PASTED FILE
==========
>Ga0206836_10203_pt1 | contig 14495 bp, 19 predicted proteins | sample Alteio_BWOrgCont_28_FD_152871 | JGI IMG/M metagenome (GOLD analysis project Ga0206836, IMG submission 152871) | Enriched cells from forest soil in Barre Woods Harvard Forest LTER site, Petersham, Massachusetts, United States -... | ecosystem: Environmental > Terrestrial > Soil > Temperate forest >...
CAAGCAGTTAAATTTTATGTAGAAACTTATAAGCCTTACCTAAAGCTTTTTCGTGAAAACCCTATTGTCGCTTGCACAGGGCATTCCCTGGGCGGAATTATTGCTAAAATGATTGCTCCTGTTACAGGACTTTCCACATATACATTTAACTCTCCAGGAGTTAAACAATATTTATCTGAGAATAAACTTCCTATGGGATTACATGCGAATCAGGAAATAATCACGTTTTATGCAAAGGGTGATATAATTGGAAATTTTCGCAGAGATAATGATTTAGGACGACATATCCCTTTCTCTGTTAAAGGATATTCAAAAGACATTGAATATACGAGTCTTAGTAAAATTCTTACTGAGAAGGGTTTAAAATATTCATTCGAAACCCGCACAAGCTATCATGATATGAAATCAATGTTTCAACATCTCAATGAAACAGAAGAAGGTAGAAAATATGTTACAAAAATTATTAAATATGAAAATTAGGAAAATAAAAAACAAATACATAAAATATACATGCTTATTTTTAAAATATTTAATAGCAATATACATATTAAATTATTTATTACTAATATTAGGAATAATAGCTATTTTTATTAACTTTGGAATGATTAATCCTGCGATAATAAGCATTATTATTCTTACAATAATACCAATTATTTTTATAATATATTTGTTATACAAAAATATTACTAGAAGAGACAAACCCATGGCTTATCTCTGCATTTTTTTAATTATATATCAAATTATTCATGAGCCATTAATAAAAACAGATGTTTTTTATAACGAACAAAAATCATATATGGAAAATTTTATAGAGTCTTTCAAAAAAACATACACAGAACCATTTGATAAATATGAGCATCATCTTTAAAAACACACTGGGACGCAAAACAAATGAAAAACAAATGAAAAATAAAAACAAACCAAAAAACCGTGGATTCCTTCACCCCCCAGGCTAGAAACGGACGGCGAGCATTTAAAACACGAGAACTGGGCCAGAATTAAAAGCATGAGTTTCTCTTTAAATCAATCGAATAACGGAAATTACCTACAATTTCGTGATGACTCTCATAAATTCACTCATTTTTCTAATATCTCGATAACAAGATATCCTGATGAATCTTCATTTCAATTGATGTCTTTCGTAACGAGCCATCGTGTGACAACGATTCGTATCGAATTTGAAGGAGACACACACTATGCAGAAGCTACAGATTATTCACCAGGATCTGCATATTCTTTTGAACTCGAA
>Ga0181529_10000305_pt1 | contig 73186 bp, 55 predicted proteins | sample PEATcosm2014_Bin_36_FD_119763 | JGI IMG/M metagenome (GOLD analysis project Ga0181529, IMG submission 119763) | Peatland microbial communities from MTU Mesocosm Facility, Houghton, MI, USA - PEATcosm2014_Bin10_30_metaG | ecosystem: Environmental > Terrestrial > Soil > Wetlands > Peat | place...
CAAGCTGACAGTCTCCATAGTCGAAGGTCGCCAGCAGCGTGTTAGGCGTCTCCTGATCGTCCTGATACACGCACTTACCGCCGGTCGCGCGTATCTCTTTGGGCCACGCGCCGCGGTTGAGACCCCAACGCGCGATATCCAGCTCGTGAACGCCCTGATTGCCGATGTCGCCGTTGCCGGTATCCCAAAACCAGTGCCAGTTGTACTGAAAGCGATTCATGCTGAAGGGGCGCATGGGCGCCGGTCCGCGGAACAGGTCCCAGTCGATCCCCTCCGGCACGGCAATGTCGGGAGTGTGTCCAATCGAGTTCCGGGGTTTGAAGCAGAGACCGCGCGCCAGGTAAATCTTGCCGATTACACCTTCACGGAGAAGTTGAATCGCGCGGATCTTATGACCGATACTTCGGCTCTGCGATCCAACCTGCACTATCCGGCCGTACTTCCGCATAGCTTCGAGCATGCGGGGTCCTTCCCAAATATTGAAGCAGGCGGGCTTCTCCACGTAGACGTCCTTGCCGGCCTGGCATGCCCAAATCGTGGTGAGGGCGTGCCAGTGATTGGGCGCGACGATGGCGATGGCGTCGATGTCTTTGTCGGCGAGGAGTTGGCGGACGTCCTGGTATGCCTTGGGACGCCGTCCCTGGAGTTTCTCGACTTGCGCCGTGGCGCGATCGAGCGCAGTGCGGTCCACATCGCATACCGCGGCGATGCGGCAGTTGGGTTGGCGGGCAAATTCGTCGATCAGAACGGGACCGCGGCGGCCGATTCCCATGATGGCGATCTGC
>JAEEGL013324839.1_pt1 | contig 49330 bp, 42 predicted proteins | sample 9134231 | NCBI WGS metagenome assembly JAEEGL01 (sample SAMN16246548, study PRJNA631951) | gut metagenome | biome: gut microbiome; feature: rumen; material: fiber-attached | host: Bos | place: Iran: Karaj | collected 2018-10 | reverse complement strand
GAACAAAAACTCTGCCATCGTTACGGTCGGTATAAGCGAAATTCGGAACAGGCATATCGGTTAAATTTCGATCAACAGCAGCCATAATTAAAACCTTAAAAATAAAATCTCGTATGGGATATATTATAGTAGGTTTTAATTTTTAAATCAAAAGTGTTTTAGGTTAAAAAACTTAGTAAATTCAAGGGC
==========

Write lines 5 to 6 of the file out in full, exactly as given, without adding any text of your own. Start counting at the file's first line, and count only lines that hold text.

>JAEEGL013324839.1_pt1 | contig 49330 bp, 42 predicted proteins | sample 9134231 | NCBI WGS metagenome assembly JAEEGL01 (sample SAMN16246548, study PRJNA631951) | gut metagenome | biome: gut microbiome; feature: rumen; material: fiber-attached | host: Bos | place: Iran: Karaj | collected 2018-10 | reverse complement strand
GAACAAAAACTCTGCCATCGTTACGGTCGGTATAAGCGAAATTCGGAACAGGCATATCGGTTAAATTTCGATCAACAGCAGCCATAATTAAAACCTTAAAAATAAAATCTCGTATGGGATATATTATAGTAGGTTTTAATTTTTAAATCAAAAGTGTTTTAGGTTAAAAAACTTAGTAAATTCAAGGGC